Preposition and postpositionwikipedia
Prepositions and postpositions, together called adpositions (or broadly, in English, simply prepositions), are a class of words used to express spatial or temporal relations (in, under, towards, before) or mark various semantic roles (of, for).
prepositionpostpositionprepositionspostpositionsadpositionprepositionaladpositionscircumpositionthroughambiposition

Part of speech

part of speechparts of speechclosed class
Prepositions and postpositions, together called adpositions (or broadly, in English, simply prepositions), are a class of words used to express spatial or temporal relations (in, under, towards, before) or mark various semantic roles (of, for).
Commonly listed English parts of speech are noun, verb, adjective, adverb, pronoun, preposition, conjunction, interjection, and sometimes numeral, article or determiner.

Adpositional phrase

prepositional phraseadpositional phraseprepositional phrases
The phrase formed by a preposition or postposition together with its complement is called a prepositional phrase (or postpositional phrase, adpositional phrase, etc.) – such phrases usually play an adverbial role in a sentence.
Adpositional phrases contain an adposition (preposition, postposition, or circumposition) as head and usually a complement such as a noun phrase.

English grammar

Englishgrammarthere is
This refers to the situation in Latin and Greek (and in English), where such words are placed before their complement (except sometimes in Ancient Greek), and are hence "pre-positioned".
For other pronouns, and all nouns, adjectives, and articles, grammatical function is indicated only by word order, by prepositions, and by the "Saxon genitive or English possessive" (-'s).

Noun phrase

noun phrasenoun phrasesNP
A preposition or postposition typically combines with a noun or pronoun, or more generally a noun phrase, this being called its complement, or sometimes object.
Noun phrases often function as verb subjects and objects, as predicative expressions, and as the complements of prepositions.

Inflected preposition

inflected prepositionprepositional pronounsinflected
There are exceptions, though, such as prepositions that have fused with a pronominal object to form inflected prepositions.
In linguistics, an inflected preposition is a type of word that occurs in some languages, that corresponds to the combination of a preposition and a personal pronoun.

Oblique case

oblique caseobliqueobjective case
In English, the complements of prepositions take the objective case where available (from him, not *from he).
) is a nominal case that is used when a noun phrase is the object of either a verb or a preposition.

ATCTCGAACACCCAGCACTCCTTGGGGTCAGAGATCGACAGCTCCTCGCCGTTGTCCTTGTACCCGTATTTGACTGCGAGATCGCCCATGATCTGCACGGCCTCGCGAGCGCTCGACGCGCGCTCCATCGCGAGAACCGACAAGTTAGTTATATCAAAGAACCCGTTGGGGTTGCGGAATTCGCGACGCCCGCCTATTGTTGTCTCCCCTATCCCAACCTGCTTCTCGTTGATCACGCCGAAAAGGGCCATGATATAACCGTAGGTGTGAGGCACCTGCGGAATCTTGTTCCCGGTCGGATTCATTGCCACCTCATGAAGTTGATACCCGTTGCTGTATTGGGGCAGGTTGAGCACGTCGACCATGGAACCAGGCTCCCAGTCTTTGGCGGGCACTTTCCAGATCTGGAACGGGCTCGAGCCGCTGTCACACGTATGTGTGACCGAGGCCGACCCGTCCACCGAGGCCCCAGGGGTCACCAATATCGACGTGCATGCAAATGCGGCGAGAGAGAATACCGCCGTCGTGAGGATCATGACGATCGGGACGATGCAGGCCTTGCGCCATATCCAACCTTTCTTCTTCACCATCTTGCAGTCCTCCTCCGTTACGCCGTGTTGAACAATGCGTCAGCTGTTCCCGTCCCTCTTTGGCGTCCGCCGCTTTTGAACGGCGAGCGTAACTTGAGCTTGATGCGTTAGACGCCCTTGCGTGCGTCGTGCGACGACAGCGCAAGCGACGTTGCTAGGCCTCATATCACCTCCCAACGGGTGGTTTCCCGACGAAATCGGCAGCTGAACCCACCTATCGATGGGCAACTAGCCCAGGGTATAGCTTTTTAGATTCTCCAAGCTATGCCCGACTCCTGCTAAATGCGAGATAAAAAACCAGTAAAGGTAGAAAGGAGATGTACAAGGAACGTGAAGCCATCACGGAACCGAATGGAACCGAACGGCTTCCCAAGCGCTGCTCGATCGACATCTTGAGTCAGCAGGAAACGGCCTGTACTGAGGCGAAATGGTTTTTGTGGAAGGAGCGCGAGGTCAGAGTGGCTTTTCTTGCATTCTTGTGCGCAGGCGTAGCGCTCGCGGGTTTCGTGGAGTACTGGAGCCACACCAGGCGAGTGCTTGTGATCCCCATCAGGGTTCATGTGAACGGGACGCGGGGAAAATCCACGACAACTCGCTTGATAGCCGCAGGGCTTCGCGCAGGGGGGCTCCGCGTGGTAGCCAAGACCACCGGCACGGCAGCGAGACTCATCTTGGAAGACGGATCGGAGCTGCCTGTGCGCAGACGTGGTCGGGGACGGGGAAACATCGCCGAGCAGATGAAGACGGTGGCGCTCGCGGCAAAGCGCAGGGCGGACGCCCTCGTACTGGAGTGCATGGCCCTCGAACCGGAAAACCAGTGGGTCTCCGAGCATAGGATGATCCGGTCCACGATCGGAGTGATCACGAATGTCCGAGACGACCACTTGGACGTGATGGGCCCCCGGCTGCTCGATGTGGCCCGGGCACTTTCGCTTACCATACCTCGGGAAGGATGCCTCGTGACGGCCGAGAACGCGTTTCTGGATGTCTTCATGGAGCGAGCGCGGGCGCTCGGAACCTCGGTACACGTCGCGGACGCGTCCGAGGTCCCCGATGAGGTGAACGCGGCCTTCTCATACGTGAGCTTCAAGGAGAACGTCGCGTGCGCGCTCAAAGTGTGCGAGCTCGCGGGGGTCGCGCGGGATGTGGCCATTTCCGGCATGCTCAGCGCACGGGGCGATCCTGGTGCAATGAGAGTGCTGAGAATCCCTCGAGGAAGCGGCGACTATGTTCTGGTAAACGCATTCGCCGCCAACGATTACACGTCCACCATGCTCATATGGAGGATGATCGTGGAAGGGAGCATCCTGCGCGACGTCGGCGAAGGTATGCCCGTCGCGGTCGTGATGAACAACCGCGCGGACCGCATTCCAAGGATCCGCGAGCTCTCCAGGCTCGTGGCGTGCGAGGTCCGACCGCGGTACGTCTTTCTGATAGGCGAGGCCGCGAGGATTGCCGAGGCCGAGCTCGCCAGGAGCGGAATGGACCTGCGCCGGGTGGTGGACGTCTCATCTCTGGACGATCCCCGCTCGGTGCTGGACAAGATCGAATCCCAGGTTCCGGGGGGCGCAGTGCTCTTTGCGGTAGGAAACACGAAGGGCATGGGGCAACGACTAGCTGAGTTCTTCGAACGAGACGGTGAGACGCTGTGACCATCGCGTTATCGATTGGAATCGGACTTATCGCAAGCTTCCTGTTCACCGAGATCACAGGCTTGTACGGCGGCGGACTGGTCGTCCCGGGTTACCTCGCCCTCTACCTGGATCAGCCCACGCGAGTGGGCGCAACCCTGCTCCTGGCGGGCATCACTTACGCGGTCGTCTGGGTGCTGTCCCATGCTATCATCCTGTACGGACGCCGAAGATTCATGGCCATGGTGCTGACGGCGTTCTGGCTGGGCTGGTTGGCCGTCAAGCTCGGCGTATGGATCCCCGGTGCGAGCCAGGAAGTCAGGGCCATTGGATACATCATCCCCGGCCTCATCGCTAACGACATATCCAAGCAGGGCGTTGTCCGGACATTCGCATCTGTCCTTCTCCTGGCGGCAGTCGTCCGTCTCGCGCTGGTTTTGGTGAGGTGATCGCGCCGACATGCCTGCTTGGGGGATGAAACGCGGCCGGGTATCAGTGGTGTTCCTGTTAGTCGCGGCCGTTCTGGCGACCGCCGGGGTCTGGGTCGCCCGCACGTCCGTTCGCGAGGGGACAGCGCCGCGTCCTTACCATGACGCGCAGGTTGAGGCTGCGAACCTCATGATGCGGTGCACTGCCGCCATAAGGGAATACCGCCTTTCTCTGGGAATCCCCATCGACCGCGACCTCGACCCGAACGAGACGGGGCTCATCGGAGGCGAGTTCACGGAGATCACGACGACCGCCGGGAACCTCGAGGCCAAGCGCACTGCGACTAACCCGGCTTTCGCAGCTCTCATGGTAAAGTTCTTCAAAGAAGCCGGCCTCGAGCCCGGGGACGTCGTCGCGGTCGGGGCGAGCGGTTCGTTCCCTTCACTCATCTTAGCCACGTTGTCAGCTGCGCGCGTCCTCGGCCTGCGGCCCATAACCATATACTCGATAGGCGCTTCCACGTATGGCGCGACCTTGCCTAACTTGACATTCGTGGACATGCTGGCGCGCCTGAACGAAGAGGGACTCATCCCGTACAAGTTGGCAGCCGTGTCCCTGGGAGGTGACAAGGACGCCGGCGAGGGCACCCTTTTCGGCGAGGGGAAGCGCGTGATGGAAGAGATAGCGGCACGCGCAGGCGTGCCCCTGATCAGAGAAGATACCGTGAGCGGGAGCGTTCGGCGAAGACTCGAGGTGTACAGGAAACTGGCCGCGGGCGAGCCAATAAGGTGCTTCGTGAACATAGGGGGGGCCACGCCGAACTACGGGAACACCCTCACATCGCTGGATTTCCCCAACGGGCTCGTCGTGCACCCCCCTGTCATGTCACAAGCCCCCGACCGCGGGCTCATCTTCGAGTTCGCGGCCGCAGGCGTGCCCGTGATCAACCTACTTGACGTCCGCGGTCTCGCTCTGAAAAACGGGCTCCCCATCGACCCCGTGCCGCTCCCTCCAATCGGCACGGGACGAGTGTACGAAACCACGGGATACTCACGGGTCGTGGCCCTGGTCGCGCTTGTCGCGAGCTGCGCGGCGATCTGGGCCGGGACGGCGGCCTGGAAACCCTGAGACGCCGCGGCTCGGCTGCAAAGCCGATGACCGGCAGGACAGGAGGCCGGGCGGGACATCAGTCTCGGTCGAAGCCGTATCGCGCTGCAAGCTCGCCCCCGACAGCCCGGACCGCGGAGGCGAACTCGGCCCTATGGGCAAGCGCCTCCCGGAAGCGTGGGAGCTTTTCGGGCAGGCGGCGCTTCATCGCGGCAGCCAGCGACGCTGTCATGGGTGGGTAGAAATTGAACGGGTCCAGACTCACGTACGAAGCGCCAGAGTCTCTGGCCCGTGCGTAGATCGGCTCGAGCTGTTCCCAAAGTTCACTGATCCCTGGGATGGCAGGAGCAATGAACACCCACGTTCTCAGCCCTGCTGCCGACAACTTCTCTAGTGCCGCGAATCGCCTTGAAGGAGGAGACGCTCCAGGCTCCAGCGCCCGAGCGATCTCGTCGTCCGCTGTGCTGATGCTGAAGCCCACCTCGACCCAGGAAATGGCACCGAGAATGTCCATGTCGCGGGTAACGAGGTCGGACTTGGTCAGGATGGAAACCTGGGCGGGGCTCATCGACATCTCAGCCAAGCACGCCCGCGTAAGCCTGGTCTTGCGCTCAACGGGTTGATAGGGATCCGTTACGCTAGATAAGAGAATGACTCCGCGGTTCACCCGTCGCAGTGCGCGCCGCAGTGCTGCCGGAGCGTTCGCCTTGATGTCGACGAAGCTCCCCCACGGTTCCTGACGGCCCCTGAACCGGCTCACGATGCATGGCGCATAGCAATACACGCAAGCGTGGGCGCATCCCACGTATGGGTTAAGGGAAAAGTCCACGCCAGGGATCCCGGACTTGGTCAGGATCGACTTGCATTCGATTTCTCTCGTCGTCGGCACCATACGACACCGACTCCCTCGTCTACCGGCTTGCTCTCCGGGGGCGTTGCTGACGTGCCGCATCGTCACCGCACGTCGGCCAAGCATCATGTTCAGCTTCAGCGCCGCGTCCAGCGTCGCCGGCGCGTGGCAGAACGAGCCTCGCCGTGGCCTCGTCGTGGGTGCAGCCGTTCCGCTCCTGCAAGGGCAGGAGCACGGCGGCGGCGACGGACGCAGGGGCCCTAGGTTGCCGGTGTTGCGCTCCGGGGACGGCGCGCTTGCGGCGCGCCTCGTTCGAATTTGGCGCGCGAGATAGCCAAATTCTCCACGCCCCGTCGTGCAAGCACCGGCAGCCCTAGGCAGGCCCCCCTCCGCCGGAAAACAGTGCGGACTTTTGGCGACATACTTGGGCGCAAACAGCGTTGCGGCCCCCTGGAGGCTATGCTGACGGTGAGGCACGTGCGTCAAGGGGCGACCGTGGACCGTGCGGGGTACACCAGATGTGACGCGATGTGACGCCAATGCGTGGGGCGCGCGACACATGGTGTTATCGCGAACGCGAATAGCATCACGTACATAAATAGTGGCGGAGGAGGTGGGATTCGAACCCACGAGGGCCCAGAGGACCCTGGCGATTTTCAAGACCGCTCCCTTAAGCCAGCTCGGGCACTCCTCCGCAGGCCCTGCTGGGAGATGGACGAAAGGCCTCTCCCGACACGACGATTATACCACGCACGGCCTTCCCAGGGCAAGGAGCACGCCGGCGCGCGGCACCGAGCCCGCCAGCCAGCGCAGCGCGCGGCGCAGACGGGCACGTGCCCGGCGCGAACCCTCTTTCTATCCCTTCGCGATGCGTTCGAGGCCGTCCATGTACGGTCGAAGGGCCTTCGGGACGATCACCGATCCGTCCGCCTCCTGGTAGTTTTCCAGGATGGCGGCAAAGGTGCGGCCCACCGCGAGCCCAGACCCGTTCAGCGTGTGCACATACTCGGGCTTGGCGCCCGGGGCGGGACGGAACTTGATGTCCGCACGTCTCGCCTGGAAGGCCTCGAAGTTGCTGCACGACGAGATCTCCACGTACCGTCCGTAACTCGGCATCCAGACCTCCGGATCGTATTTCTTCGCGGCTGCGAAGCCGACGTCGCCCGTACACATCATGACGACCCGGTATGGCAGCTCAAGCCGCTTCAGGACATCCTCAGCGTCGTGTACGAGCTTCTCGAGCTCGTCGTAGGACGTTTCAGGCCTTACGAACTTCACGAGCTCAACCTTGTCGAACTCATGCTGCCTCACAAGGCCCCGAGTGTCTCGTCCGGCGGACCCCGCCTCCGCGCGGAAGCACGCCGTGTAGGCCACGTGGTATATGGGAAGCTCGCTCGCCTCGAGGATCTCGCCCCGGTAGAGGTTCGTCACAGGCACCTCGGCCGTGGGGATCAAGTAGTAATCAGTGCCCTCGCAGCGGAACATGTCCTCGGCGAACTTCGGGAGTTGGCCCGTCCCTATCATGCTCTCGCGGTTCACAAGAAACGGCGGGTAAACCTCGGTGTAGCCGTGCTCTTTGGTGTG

Preposition stranding

preposition strandingstranded prepositionstranded
This may be referred to as preposition stranding (see also below), as in "Whom did you go with?"
Preposition stranding, sometimes called P-stranding, is the syntactic construction in which a preposition with an object occurs somewhere other than immediately adjacent to its object; for example, at the end of a sentence.

Pronoun

pronounpronounspronominal
A preposition or postposition typically combines with a noun or pronoun, or more generally a noun phrase, this being called its complement, or sometimes object. Some languages have cases that are used exclusively after prepositions (prepositional case), or special forms of pronouns for use after prepositions (prepositional pronoun).
Object pronouns are used for the object of a verb or preposition (John likes me but not her).

Prepositional pronoun

prepositional pronounobject of a prepositionprepositional
Some languages have cases that are used exclusively after prepositions (prepositional case), or special forms of pronouns for use after prepositions (prepositional pronoun).
A prepositional pronoun is a special form of a personal pronoun that is used as the object of a preposition.

Prepositional case

prepositional caseprepositionaldative or prepositional
Some languages have cases that are used exclusively after prepositions (prepositional case), or special forms of pronouns for use after prepositions (prepositional pronoun).
The prepositional case (abbreviated ) and the postpositional case (abbreviated ) are grammatical cases that respectively mark the object of a preposition and a postposition.

Genitive case

genitivegenitive casegen.
The functions of adpositions overlap with those of case markings (for example, the meaning of the English preposition of is expressed in many languages by a genitive case ending), but adpositions are classed as syntactic elements, while case markings are morphological.